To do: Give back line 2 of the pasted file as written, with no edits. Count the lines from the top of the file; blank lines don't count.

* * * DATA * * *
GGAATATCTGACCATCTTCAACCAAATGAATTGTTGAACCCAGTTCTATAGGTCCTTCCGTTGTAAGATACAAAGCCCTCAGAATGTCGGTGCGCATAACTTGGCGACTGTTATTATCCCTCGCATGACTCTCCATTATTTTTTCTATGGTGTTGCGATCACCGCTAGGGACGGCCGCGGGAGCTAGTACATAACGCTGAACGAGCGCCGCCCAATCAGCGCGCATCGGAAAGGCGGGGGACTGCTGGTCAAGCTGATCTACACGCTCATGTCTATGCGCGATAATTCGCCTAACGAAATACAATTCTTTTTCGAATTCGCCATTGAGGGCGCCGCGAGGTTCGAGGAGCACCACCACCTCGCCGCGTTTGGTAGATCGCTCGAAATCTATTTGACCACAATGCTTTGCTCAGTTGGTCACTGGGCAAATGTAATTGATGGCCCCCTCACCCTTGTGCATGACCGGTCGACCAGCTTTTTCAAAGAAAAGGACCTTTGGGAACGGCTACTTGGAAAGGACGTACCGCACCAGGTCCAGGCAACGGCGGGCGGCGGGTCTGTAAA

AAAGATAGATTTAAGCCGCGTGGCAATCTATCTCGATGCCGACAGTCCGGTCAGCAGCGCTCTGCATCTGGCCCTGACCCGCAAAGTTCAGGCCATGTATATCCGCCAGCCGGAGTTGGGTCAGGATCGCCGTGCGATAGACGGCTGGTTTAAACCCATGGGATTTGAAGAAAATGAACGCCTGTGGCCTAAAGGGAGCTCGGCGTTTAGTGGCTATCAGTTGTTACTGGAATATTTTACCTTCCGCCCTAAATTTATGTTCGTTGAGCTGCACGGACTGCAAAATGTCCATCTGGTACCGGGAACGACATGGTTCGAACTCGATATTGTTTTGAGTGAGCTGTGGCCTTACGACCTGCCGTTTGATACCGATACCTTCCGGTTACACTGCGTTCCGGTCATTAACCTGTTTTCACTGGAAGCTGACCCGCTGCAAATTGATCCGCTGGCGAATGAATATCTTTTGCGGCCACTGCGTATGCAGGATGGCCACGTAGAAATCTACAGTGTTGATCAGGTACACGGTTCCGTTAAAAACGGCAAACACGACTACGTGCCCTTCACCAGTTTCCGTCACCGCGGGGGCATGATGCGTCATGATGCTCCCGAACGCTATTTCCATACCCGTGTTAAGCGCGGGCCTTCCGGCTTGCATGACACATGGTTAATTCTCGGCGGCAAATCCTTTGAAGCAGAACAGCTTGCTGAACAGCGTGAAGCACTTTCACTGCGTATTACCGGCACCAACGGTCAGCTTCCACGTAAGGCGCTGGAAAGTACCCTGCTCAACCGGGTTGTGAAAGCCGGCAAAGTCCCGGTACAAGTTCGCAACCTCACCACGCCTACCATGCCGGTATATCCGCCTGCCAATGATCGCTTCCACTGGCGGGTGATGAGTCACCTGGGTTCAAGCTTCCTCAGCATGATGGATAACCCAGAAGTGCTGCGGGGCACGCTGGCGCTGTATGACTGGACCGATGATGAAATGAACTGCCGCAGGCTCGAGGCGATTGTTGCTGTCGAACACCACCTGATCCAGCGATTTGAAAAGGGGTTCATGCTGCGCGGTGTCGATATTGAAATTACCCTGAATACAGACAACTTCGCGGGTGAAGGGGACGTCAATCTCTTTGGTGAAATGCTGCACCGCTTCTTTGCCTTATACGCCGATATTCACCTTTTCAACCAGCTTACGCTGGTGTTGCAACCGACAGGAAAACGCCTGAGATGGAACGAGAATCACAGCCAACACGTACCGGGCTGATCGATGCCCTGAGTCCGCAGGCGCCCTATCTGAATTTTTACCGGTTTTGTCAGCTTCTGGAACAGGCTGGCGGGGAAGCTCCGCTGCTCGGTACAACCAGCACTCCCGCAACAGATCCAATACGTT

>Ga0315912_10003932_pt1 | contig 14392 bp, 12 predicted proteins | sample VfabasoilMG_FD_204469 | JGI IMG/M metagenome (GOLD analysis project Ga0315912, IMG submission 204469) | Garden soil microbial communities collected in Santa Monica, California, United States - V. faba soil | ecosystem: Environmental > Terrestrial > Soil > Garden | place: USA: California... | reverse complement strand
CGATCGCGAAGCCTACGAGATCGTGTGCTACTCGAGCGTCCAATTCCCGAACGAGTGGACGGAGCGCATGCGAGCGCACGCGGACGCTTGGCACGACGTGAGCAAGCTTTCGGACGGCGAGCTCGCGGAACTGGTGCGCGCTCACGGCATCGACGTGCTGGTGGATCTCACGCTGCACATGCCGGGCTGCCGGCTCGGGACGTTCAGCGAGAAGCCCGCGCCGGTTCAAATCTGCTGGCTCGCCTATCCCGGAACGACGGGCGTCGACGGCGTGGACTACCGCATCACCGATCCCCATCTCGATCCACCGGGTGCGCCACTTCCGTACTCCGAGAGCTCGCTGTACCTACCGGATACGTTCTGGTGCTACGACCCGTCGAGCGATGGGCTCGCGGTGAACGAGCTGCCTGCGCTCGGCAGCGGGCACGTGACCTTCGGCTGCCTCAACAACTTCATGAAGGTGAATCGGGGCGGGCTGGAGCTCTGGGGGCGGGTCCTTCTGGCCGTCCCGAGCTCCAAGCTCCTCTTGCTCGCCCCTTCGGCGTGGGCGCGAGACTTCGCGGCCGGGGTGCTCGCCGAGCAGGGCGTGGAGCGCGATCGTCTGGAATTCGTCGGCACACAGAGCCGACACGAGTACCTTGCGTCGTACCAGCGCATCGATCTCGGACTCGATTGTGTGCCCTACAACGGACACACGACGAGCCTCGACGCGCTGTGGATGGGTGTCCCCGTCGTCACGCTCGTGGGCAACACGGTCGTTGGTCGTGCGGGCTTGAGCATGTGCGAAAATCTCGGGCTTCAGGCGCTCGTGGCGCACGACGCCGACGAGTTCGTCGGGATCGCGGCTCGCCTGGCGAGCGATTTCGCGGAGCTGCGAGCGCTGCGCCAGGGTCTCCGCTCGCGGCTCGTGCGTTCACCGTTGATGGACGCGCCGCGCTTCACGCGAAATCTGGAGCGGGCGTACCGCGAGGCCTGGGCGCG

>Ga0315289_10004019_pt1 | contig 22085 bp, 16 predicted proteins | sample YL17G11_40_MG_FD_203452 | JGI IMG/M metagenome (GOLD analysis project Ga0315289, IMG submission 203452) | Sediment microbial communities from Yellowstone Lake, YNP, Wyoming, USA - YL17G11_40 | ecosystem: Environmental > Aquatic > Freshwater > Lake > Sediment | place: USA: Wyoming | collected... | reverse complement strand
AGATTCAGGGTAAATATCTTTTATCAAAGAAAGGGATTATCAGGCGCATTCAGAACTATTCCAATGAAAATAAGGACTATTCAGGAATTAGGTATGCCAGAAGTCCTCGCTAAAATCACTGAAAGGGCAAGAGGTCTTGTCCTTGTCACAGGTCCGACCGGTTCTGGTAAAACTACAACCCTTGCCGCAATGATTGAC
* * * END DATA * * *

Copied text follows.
AAAGATAGATTTAAGCCGCGTGGCAATCTATCTCGATGCCGACAGTCCGGTCAGCAGCGCTCTGCATCTGGCCCTGACCCGCAAAGTTCAGGCCATGTATATCCGCCAGCCGGAGTTGGGTCAGGATCGCCGTGCGATAGACGGCTGGTTTAAACCCATGGGATTTGAAGAAAATGAACGCCTGTGGCCTAAAGGGAGCTCGGCGTTTAGTGGCTATCAGTTGTTACTGGAATATTTTACCTTCCGCCCTAAATTTATGTTCGTTGAGCTGCACGGACTGCAAAATGTCCATCTGGTACCGGGAACGACATGGTTCGAACTCGATATTGTTTTGAGTGAGCTGTGGCCTTACGACCTGCCGTTTGATACCGATACCTTCCGGTTACACTGCGTTCCGGTCATTAACCTGTTTTCACTGGAAGCTGACCCGCTGCAAATTGATCCGCTGGCGAATGAATATCTTTTGCGGCCACTGCGTATGCAGGATGGCCACGTAGAAATCTACAGTGTTGATCAGGTACACGGTTCCGTTAAAAACGGCAAACACGACTACGTGCCCTTCACCAGTTTCCGTCACCGCGGGGGCATGATGCGTCATGATGCTCCCGAACGCTATTTCCATACCCGTGTTAAGCGCGGGCCTTCCGGCTTGCATGACACATGGTTAATTCTCGGCGGCAAATCCTTTGAAGCAGAACAGCTTGCTGAACAGCGTGAAGCACTTTCACTGCGTATTACCGGCACCAACGGTCAGCTTCCACGTAAGGCGCTGGAAAGTACCCTGCTCAACCGGGTTGTGAAAGCCGGCAAAGTCCCGGTACAAGTTCGCAACCTCACCACGCCTACCATGCCGGTATATCCGCCTGCCAATGATCGCTTCCACTGGCGGGTGATGAGTCACCTGGGTTCAAGCTTCCTCAGCATGATGGATAACCCAGAAGTGCTGCGGGGCACGCTGGCGCTGTATGACTGGACCGATGATGAAATGAACTGCCGCAGGCTCGAGGCGATTGTTGCTGTCGAACACCACCTGATCCAGCGATTTGAAAAGGGGTTCATGCTGCGCGGTGTCGATATTGAAATTACCCTGAATACAGACAACTTCGCGGGTGAAGGGGACGTCAATCTCTTTGGTGAAATGCTGCACCGCTTCTTTGCCTTATACGCCGATATTCACCTTTTCAACCAGCTTACGCTGGTGTTGCAACCGACAGGAAAACGCCTGAGATGGAACGAGAATCACAGCCAACACGTACCGGGCTGATCGATGCCCTGAGTCCGCAGGCGCCCTATCTGAATTTTTACCGGTTTTGTCAGCTTCTGGAACAGGCTGGCGGGGAAGCTCCGCTGCTCGGTACAACCAGCACTCCCGCAACAGATCCAATACGTT